Andrew McAteer, of The Green in Pembroke, put the safety of pedestrians at risk as he mounted kerbs on the wrong side of the road in an attempt to get away from Dyfed-Powys Police officers on September 19.

The 43-year-old was brought to the attention of the Pembrokeshire Roads Policing Unit when he pulled out in front of a marked police vehicle so suddenly it caused the driving officer to break sharply.

Because of the way the vehicle was being driven, officers illuminated their blue lights to indicate that he should pull over and stop.

However, McAteer did not comply.

PC Richard Mycroft said: “McAteer led officers on a pursuit of approximately 1.5 miles around the streets of Pembroke Dock.

“He was seen to mount the kerb and drive on the wrong side of the road, also colliding with two parked vehicles.

“It was only when he turned into a dead end car park that he came to a stop.

“His manner of driving was incredibly dangerous and reckless – putting a number of people at risk.”

The defendant finally stopped in a car park off Western Way, where he left the car and tried to run from officers.

He was taken to the ground and attempts were made to carry out a breath test.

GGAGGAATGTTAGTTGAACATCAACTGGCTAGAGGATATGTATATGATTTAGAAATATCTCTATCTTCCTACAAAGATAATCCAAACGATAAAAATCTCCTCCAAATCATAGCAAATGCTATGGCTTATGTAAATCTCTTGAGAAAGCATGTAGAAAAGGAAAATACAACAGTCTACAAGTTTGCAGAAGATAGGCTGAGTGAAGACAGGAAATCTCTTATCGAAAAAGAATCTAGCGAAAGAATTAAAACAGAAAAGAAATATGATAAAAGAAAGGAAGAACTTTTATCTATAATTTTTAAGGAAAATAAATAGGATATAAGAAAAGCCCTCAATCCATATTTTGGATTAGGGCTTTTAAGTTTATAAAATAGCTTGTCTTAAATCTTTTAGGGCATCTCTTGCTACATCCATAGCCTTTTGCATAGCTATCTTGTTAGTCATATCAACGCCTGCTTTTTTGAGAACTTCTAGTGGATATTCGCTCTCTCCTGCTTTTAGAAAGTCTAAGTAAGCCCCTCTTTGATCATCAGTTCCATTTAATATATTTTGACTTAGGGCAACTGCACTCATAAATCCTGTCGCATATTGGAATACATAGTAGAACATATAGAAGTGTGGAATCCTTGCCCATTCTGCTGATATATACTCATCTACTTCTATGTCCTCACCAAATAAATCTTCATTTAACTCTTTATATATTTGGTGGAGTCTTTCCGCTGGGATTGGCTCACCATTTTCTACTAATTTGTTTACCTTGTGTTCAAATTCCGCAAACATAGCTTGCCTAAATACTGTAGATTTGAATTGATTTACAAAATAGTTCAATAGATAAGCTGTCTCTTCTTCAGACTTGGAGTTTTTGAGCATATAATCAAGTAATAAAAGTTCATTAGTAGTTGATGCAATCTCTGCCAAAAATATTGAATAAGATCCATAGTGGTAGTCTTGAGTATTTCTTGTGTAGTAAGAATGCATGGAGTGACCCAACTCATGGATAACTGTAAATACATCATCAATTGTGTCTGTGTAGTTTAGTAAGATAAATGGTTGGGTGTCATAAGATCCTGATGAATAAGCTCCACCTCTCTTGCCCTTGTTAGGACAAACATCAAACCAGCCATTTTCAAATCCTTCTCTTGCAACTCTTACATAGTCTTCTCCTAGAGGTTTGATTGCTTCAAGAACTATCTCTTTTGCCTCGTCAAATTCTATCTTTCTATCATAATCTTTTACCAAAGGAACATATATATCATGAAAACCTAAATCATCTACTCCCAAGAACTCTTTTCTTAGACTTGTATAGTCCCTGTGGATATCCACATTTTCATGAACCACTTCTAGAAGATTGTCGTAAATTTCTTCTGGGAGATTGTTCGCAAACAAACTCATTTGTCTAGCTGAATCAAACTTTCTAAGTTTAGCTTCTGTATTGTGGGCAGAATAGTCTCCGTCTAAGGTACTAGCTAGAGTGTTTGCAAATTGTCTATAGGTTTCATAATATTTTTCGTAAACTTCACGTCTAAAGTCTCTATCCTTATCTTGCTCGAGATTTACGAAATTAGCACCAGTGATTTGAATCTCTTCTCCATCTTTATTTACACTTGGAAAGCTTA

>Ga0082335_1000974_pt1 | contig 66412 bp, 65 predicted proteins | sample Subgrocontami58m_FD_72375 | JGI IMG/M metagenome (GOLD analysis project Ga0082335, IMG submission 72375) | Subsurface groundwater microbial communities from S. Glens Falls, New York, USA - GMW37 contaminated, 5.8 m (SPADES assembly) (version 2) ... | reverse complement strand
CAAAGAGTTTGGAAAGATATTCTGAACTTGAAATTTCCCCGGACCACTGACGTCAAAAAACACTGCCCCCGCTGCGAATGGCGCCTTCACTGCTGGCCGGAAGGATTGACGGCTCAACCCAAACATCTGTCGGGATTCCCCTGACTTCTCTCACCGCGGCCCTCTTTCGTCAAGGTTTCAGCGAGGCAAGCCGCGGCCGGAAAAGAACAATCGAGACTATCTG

PC Mycroft said: “As I was preparing the breathalyser, he said ‘I’m over the limit and that’s all I’m saying’, before refusing to be tested.

“He added ‘it doesn’t matter, I’m losing my licence’ when asked if he was refusing to provide a sample’.”

McAteer was arrested for failing to provide a roadside specimen of breath, and was taken to custody, where he also refused to provide a blood sample.

Despite having no recollection of the incident, the defendant said he had drunk two bottles of wine that day and admitted the offences.

He was charged with dangerous driving, failing to stop when requested by police, failing to stop following a collision, and failing to provide a sample of breath.

He appeared at Swansea Crown Court for sentencing on Thursday, October 22. He was sentenced to eight months in prison, suspended for 12 months, and was disqualified from driving for three years.

He must also complete a rehabilitation activity requirement, an alcohol treatment course, and must sit an extended driving test.